district court granted summary judgment in favor of respondents in March 2002. Although the district court held that
appellant’s claims were barred by collateral estoppel and that it lacked
subject matter jurisdiction, the court nonetheless addressed the merits of
appellant’s claims. The district court
determined that because appellant voluntarily chose to receive disability
benefits under Minn. Stat. § 325.95, subd. 5, he could not receive an
ordinary retirement annuity under Minn. Stat. § 352.93, subd. 1, until he
reached age 65. The district court also determined
that appellant was not entitled to continuing health-care coverage under his
collective-bargaining agreement. Appellant appealed to this
court, which reversed and remanded based on an apparent concession by
respondents. Ruter v. State, Dep’t of
Corrections, No. C6-02-643, 2003 WL 42171 at *4-5 (
On remand, respondents indicated that their position was that an employee receiving disability benefits does not have a right to receive ordinary retirement benefits until age 65, but that they would not contest the issue in an effort to resolve the lawsuit. In April 2004, the district court concluded that respondents’ position was akin to an offer of settlement and ultimately concluded that entering into a settlement not authorized by law would breach respondents’ fiduciary duty to retirement plan members and beneficiaries.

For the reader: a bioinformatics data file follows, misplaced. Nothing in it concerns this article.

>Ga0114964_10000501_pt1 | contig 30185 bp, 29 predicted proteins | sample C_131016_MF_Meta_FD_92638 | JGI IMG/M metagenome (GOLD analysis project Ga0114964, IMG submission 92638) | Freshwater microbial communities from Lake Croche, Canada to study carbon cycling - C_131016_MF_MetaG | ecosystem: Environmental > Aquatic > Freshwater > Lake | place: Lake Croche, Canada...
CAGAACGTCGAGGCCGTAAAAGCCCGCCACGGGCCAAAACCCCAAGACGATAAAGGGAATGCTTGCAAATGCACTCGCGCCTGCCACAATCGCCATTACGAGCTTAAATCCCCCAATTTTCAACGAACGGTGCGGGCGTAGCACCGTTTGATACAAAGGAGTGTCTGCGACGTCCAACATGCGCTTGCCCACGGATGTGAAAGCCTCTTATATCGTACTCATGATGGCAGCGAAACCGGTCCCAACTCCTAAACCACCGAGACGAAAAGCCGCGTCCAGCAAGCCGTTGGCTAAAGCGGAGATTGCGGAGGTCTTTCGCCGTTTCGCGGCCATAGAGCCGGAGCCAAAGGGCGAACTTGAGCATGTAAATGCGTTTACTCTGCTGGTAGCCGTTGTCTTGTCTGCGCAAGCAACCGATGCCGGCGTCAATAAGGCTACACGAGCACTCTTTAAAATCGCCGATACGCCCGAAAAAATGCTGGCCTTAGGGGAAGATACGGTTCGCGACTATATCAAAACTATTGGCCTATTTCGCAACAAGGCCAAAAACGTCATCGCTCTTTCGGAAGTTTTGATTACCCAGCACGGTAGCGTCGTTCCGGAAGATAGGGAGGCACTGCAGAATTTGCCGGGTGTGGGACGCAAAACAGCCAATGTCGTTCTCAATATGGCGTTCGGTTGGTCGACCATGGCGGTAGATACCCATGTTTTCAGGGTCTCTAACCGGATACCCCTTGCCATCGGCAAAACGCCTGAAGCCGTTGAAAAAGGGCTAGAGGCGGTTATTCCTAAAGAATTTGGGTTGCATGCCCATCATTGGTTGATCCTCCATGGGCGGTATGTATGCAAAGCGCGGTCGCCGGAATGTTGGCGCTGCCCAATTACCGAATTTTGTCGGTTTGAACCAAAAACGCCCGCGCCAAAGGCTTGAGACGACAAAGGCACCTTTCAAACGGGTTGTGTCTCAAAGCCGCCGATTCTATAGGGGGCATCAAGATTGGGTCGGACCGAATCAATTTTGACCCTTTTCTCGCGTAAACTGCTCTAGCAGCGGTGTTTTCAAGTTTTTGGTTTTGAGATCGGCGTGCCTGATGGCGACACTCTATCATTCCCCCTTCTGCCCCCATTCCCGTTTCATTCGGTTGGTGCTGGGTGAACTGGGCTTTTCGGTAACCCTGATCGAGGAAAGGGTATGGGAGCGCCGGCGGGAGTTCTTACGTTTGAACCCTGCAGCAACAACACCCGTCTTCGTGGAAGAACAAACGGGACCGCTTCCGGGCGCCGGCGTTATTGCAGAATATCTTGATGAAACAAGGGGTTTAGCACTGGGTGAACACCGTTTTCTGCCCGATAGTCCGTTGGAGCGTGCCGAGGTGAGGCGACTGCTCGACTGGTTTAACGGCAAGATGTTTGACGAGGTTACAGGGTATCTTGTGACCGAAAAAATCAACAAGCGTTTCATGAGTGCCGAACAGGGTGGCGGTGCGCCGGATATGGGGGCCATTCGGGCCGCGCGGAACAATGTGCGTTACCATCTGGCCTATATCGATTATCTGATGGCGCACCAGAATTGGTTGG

In the March 2002 order, the district court ruled that “[i]f an injured worker applies for and receives a disability pension, that injured worker is not deemed to be a retired employee until age 65.” On remand, the district court determined that this ruling was the law of the case because the court of appeals “did not remand this matter for reconsideration.” The district court also addressed the merits of the issue, concluding that the initial ruling correctly interpreted the law, and granted summary judgment for the state. Appellant filed an appeal from the April 9, 2004, order for summary judgment. This court issued an order construing the appeal to be from the June 1, 2004, judgment entered pursuant to the order.
1. Was the issue of appellant’s right to forego his disability pension and receive an ordinary retirement annuity properly before the district court on remand?
2. Did the district court err in concluding that because appellant applied for and receives disability benefits, he is not deemed to be a retired employee until age 65?
3. Is appellant entitled to continuing health coverage under his collective-bargaining agreement?
On appeal from summary judgment, an appellate court determines whether any genuine issues of material fact exist and whether the district court erred in applying the law. State by Cooper v. French, 460 N.W.2d 2, 4 (Minn. 1990). This court views the evidence in the light most favorable to the party against whom judgment was granted. Fabio v. Bellomo, 504 N.W.2d 758, 761 (Minn. 1993).
1. Appellant argues that the issue of his
eligibility to forego disability benefits and receive an ordinary retirement
annuity was not properly before the district court on remand. Appellant argues that the only issues
remanded were (1) whether he was entitled to receive his benefit retroactively
and without offset; and (2) if retroactive receipt is deemed appropriate,
whether he must, in order to avoid unjust enrichment, reimburse the state for
disability benefits previously received.
But, after this court specifically identified those two issues in our
earlier opinion, we further stated, “If this court’s understanding of the